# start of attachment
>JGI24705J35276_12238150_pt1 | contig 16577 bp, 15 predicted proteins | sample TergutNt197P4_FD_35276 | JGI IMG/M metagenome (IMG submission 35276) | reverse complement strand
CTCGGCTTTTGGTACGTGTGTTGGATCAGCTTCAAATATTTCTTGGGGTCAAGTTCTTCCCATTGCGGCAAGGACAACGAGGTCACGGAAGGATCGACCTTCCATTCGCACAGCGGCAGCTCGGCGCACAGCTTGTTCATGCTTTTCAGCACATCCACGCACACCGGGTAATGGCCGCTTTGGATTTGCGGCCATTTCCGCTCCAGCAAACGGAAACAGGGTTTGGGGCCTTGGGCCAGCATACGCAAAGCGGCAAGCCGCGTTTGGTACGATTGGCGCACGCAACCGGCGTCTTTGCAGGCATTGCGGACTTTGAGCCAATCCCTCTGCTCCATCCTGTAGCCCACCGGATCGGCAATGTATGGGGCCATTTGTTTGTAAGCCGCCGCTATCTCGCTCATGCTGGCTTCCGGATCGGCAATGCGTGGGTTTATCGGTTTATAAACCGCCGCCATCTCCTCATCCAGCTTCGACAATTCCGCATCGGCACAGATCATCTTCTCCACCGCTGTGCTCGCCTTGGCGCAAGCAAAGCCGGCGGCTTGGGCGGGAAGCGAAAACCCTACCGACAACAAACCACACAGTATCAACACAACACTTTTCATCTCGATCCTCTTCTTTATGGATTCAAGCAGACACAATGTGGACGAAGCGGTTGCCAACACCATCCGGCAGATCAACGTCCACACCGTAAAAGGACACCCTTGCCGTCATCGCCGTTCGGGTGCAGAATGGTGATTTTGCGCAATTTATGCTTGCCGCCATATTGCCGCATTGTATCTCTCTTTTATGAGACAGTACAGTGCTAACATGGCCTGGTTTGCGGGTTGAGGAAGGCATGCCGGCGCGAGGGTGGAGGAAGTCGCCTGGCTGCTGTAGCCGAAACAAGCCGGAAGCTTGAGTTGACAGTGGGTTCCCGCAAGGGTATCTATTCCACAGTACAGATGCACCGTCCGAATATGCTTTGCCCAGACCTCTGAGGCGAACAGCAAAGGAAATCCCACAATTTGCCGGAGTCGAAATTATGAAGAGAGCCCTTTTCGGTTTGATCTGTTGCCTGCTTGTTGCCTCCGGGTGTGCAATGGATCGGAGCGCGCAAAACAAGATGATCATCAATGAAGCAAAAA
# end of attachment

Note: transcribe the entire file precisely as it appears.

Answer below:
>JGI24705J35276_12238150_pt1 | contig 16577 bp, 15 predicted proteins | sample TergutNt197P4_FD_35276 | JGI IMG/M metagenome (IMG submission 35276) | reverse complement strand
CTCGGCTTTTGGTACGTGTGTTGGATCAGCTTCAAATATTTCTTGGGGTCAAGTTCTTCCCATTGCGGCAAGGACAACGAGGTCACGGAAGGATCGACCTTCCATTCGCACAGCGGCAGCTCGGCGCACAGCTTGTTCATGCTTTTCAGCACATCCACGCACACCGGGTAATGGCCGCTTTGGATTTGCGGCCATTTCCGCTCCAGCAAACGGAAACAGGGTTTGGGGCCTTGGGCCAGCATACGCAAAGCGGCAAGCCGCGTTTGGTACGATTGGCGCACGCAACCGGCGTCTTTGCAGGCATTGCGGACTTTGAGCCAATCCCTCTGCTCCATCCTGTAGCCCACCGGATCGGCAATGTATGGGGCCATTTGTTTGTAAGCCGCCGCTATCTCGCTCATGCTGGCTTCCGGATCGGCAATGCGTGGGTTTATCGGTTTATAAACCGCCGCCATCTCCTCATCCAGCTTCGACAATTCCGCATCGGCACAGATCATCTTCTCCACCGCTGTGCTCGCCTTGGCGCAAGCAAAGCCGGCGGCTTGGGCGGGAAGCGAAAACCCTACCGACAACAAACCACACAGTATCAACACAACACTTTTCATCTCGATCCTCTTCTTTATGGATTCAAGCAGACACAATGTGGACGAAGCGGTTGCCAACACCATCCGGCAGATCAACGTCCACACCGTAAAAGGACACCCTTGCCGTCATCGCCGTTCGGGTGCAGAATGGTGATTTTGCGCAATTTATGCTTGCCGCCATATTGCCGCATTGTATCTCTCTTTTATGAGACAGTACAGTGCTAACATGGCCTGGTTTGCGGGTTGAGGAAGGCATGCCGGCGCGAGGGTGGAGGAAGTCGCCTGGCTGCTGTAGCCGAAACAAGCCGGAAGCTTGAGTTGACAGTGGGTTCCCGCAAGGGTATCTATTCCACAGTACAGATGCACCGTCCGAATATGCTTTGCCCAGACCTCTGAGGCGAACAGCAAAGGAAATCCCACAATTTGCCGGAGTCGAAATTATGAAGAGAGCCCTTTTCGGTTTGATCTGTTGCCTGCTTGTTGCCTCCGGGTGTGCAATGGATCGGAGCGCGCAAAACAAGATGATCATCAATGAAGCAAAAA